Have you seen honeycomb nests being built along your roofline and want to take action before anyone gets stung? Before you act, we urge you to do some research! It could either be wasps or bees that you are dealing with, and there are some major differences between the two that should change how you treat the problem. Bees are vegetarians, surviving on pollen and nectar. They are typically nonaggressive and will not sting unless provoked or defending the hive. Wasps, on the other hand, are notoriously more aggressive than bees and are actually carnivorous. Wasps will forage for food in trash cans and prey on other insects.
It can be hard to tell if you have a wasp problem or a bee problem because of the similarities between the two—they have the same coloring, make a buzzing sound, and some wasps even form hexagonal honeycombed hives just like bees do. So, when trying to identify which species you have on your property, look for the differences. Bees are fuzzy whereas wasps have sleek, shiny bodies. Bees are rounded in the middle while wasps have a smaller waist. Bees form their hives out of a honey-colored waxy substance, but wasps find material such as mud, leaves, etc. that result in a gray hive.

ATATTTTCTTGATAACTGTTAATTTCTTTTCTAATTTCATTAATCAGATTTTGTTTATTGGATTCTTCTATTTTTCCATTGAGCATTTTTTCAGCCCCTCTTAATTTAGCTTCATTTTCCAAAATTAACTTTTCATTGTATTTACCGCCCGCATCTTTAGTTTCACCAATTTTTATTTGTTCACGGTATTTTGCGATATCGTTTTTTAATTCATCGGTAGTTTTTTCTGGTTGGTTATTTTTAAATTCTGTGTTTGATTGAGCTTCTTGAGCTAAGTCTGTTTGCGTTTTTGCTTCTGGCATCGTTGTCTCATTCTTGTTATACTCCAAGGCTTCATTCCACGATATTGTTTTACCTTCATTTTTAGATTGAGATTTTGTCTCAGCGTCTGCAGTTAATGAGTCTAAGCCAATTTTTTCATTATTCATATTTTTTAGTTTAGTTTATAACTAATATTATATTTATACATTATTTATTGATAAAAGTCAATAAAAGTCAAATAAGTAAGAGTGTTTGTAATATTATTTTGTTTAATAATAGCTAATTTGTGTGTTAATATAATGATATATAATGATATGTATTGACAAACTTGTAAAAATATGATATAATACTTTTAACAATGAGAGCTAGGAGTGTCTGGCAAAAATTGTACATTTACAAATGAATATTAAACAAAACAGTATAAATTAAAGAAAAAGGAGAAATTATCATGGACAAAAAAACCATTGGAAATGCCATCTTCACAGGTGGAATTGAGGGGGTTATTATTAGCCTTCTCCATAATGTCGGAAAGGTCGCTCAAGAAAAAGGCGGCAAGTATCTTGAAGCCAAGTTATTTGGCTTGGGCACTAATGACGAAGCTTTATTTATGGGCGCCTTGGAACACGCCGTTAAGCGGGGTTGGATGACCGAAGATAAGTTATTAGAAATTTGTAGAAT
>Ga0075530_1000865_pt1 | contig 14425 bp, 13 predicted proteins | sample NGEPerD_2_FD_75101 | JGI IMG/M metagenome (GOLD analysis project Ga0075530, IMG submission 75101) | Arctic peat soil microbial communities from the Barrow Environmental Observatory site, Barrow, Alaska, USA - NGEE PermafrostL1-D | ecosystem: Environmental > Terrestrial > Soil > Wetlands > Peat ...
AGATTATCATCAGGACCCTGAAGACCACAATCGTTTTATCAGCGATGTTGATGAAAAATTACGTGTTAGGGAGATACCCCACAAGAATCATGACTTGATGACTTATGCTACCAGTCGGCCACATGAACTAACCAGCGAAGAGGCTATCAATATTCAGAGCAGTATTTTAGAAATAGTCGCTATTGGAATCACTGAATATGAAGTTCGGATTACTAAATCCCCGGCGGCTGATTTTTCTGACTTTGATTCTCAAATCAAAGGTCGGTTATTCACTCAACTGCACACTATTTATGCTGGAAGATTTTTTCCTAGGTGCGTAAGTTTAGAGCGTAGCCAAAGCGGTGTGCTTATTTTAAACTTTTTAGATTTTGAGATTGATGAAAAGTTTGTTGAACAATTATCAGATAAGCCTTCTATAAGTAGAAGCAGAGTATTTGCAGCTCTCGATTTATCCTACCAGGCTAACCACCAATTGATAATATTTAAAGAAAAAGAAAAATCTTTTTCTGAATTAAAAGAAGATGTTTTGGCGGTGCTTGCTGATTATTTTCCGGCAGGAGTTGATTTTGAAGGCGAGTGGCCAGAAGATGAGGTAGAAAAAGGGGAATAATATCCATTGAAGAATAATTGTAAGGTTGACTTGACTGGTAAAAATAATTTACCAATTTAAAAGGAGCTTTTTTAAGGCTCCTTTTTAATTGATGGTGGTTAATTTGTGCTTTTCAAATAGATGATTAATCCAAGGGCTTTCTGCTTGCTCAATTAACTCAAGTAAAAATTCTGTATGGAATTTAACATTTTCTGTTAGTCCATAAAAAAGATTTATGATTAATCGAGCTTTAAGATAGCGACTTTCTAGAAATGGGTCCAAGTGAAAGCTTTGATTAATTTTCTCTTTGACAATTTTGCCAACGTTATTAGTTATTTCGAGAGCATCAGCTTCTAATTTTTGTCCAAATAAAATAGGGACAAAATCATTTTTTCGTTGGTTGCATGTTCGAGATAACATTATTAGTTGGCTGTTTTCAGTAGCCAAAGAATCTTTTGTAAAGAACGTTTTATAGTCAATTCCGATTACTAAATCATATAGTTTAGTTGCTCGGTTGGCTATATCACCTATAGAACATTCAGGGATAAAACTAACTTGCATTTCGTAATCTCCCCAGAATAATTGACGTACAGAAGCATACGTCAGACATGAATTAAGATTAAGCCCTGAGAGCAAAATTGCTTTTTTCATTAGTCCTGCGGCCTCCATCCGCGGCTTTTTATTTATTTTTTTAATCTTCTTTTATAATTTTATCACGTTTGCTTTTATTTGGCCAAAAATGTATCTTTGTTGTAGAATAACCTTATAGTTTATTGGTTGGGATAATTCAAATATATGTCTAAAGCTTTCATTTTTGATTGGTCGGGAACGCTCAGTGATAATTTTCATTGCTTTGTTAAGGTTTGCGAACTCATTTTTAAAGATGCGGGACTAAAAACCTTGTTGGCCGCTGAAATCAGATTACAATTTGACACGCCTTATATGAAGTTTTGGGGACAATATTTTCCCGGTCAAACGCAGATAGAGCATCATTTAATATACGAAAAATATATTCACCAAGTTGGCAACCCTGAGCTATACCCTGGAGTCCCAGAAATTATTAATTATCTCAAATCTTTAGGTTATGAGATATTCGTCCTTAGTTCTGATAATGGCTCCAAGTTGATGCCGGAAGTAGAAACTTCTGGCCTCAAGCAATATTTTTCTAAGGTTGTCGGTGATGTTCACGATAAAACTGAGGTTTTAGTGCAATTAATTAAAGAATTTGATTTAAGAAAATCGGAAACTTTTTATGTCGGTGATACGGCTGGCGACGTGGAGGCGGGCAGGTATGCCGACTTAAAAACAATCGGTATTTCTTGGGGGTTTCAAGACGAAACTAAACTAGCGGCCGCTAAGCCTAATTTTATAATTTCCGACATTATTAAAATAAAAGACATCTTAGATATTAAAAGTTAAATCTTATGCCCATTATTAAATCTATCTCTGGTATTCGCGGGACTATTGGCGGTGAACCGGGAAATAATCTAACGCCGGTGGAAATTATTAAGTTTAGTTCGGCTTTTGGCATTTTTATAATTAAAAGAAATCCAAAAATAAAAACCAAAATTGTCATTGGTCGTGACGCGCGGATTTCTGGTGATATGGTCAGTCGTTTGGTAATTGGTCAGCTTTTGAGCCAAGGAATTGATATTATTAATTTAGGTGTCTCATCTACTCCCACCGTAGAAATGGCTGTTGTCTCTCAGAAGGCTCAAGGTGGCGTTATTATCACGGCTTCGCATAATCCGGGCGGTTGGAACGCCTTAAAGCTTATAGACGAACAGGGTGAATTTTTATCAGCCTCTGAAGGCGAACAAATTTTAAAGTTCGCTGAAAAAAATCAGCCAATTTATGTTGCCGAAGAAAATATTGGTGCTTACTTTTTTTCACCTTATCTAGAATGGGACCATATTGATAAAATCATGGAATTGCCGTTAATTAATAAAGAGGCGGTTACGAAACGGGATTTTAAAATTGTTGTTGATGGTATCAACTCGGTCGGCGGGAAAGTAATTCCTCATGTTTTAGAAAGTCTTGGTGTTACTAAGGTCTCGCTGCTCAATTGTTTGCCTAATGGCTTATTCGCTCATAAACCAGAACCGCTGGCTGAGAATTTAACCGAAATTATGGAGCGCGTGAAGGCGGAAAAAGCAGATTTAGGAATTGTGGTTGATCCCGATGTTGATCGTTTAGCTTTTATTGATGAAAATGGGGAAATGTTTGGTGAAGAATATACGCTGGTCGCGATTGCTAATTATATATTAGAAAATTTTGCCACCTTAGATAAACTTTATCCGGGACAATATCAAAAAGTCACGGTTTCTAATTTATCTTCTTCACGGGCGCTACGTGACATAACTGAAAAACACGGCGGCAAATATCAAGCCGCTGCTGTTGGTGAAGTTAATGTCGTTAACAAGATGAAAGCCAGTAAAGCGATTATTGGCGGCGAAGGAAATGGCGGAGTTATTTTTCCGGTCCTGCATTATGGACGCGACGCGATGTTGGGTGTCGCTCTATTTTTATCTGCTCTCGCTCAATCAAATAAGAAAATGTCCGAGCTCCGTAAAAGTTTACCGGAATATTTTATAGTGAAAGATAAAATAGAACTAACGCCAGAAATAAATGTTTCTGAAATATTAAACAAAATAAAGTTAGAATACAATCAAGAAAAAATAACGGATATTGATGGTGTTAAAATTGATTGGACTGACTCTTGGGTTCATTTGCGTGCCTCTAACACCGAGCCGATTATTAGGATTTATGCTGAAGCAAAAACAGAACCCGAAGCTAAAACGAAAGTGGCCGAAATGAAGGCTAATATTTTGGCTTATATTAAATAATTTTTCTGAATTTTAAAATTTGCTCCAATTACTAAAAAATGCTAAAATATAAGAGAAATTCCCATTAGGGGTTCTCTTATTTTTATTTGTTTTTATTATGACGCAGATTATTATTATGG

We think it’s safe to say that a bee problem is not nearly as concerning as a wasp problem. But we understand that homeowners want to avoid the risk of being stung, no matter which species it is. We depend on bees to pollinate our food crops and flowering plants. It is vitally important to our farming economy and food production that we protect the bee population. If you are dealing with a bee problem, we highly suggest getting professional help to relocate the bees instead of exterminating them. Do the responsible thing and feel good about how your choice will help the environment.